Predicting the future of marriage equality

Monday 13 April 2009

Nate Silver, who did a stellar job tracking the 2008 presidential election, has built a model for predicting when each state would vote against banning gay marriage. His model results in a list predicting the year each state could tip to the marriage equality side of the scoreboard. Kentucky, South Carolina, Oklahoma, Tennessee, Arkansas, Alabama and Mississippi would be the last hold-outs, taking until the 2020’s.

The model is a simple one, so there are huge possibilities for reality to go differently, but it’s making good predictions already, accurately guessing how California voted on Prop 8. The comments on the post are the usual debate about marriage equality, mixed in with some reports from the field (“Idaho will never vote against a ban,” vs “Idaho is closer than you think,” and “You’ve overlooked the Mormon influence in Utah,” etc).

BTW, The Map Scroll mapped the data for those who want a visual reminder of where the Deep South is...

I’ve long thought that acceptance of marriage equality was only a matter of time, it’s interesting to see Nate put some quantitative analysis behind it. In the past, I’ve causually tossed off 50 years as a possibility, but Nate is giving us hope that it may only take 20.

Comments

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Anon 11:44 AM on 13 Apr 2009

Certainly...as morals decline, marriage "equality" will be enacted more and more.

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Ned Batchelder 2:15 PM on 13 Apr 2009

How quaint: the old "homosexuality == immorality" canard. And from an anonymous poster no less! Haven't we progressed at all?

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Nate Eagleson 4:59 PM on 13 Apr 2009

Judaism, Christianity, and Islam are sometimes described as the Big Three religions in the Western world. (Islam hasn't had as much impact as the other two on European and American culture, but there are still places where you can see its influence.)

The books that define these three religions define homosexuality as immoral.

It's not internally consistent to self-identify as Muslim, Christian, or Jewish, and to also claim that homosexuality is not sinful. So, for most self-identified Muslims, Christians, and Jews, your question "Haven't we progressed at all?" can only be interpreted to mean, "Haven't you realized your religion is wrong?"

And of course, their religion might be wrong.

Still, many members of American society hold to those belief systems. Since laws are society's attempt to delineate which behaviors will be punished, which will be rewarded, and which will be ignored (behaviors for which there is no legislation are ignored, for certain values of the word), those Americans still have the right and responsibility to influence their society's laws in ways they think morally right.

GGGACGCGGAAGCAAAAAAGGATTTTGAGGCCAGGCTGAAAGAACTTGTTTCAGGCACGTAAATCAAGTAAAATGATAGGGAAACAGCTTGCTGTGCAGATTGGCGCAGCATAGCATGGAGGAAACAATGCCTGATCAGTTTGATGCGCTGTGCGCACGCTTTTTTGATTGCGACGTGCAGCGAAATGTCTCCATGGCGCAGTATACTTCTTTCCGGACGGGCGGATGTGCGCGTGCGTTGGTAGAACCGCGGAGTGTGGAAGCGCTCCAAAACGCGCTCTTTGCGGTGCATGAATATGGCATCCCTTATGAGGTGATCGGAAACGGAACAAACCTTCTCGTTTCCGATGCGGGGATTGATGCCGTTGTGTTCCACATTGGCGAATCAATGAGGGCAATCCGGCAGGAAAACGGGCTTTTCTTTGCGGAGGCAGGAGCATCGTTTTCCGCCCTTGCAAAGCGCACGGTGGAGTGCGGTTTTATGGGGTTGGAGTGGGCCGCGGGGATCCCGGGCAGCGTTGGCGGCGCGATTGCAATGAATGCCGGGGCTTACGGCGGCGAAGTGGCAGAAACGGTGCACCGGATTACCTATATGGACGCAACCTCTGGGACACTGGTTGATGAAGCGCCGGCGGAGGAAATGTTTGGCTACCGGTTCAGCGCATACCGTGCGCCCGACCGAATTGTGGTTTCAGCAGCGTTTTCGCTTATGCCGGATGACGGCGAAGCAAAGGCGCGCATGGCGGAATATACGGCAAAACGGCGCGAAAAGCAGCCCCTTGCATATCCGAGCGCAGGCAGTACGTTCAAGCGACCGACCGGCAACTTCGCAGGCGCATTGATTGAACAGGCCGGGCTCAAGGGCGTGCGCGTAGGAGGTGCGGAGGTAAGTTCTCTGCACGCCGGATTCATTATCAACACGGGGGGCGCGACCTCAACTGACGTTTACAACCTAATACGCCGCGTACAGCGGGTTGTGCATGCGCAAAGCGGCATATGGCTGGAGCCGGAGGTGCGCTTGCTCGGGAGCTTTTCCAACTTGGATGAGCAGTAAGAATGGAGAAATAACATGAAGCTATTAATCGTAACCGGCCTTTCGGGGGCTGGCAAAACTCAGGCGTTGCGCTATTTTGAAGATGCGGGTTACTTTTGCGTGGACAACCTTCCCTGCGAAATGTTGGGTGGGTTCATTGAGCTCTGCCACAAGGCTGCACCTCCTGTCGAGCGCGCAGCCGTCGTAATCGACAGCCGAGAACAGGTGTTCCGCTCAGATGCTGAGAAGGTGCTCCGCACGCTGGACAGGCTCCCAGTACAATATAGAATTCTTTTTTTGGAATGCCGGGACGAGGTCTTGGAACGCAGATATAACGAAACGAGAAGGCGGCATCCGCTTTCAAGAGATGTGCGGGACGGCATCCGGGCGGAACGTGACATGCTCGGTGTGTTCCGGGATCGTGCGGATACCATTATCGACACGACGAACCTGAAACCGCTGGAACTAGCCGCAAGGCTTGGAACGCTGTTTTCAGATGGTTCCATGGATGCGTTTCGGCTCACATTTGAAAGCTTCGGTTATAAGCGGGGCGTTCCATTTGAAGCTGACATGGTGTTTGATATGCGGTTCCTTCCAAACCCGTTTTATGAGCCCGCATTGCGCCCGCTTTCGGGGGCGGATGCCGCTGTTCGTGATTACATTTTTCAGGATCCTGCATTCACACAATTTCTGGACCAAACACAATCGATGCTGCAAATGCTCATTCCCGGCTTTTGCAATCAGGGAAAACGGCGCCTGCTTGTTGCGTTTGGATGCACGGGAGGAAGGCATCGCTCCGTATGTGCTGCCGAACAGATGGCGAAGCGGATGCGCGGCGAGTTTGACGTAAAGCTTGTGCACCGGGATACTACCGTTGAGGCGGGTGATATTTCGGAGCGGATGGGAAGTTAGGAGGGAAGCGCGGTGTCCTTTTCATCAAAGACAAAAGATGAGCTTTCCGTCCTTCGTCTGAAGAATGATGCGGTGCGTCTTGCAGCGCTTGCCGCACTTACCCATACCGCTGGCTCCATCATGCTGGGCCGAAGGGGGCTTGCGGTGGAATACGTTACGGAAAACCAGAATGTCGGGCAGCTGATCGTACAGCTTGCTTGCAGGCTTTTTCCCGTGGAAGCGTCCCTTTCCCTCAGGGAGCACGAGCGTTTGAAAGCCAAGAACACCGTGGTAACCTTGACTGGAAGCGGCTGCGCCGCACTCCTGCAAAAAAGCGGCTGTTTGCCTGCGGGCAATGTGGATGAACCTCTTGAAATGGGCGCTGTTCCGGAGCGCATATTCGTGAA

The blanket assertion "You're not enlightened", which is roughly how I understand your statement (and if I've misunderstood it, please clarify), doesn't make any difference to anyone whose core beliefs result in the conclusion that homosexuality is immoral. They will not be converted by assertions that they "haven't progressed" - you'll need to convince them that their view of the universe is fundamentally wrong, and if you succeed, they'll stop believing that homosexuality is immoral, as a side effect.

[irrelevant nitpick - a more accurate model of the usual mindset for a member of these religions would be "homosexuality ⊂ immorality"]

All that aside, the analysis you posted is interesting. It'll be interesting to see whether it plays out remotely as Nate's model suggests. My gut hunch is that it won't, mainly due to my skepticism of accurately modeling systems as chaotic as American culture.

My skepticism surfaced with his statement that "It turns out that you can build a very effective model by including just three variables...".

Wouldn't a model's effectiveness be determined by its ability to predict future events accurately, not to describe past events? If so, he can't correctly call his model effective until several years from now, when we've seen whether its predictions are at all accurate.

Disclaimer: I've only had an introductory stats class, so perhaps I'm just not aware of a field-specific definition, here.

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Doug Napoleone 6:07 PM on 13 Apr 2009

@Nate,

You yourself mention that just because a person is part of one of the 'big 3' religions does not mean that that person feels that homosexuality is immoral. The New England area is deeply Protestant and Roman Catholic yet many churches in the area are now opening their arms to same sex couples.

I do not believe that Ned means 'Haven't you realized your religion is wrong.' so much as 'Haven't you realized your religion teaches tolerance and acceptance?' By and large that is what I am seeing here.

I believe it is also important to point out that the many religious figures were using excerpts from the bible to support their belief that blacks were an inferior race and were not part of the 'people chosen by God'. Rhetoric parroted by the core faction of the Whig Party at the time. It is fare to say that at that time support for abolition or just being black was equated to immorality. I believe we have come a long way since then.

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Karen 7:31 PM on 13 Apr 2009

We have come a long way, but look how long it took us to get there: http://www.filibustercartoons.com/marriage.htm . It could be the same, or longer, for same-sex marriage. It was nice of the Obamas to invite their gay-couple friends to the White House for Easter. It would be courageous of President Obama to overturn this particular discriminatory law at the federal level once and for all.

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Ned Batchelder 8:09 PM on 13 Apr 2009

@Nate, the books that define the big 3 religions also forbid the eating of pork (even the Christian one, read your Old Testament), but we don't forbid eating pork in our laws. Religion has an important place in this world, but enshrining religious beliefs in civil law is not right.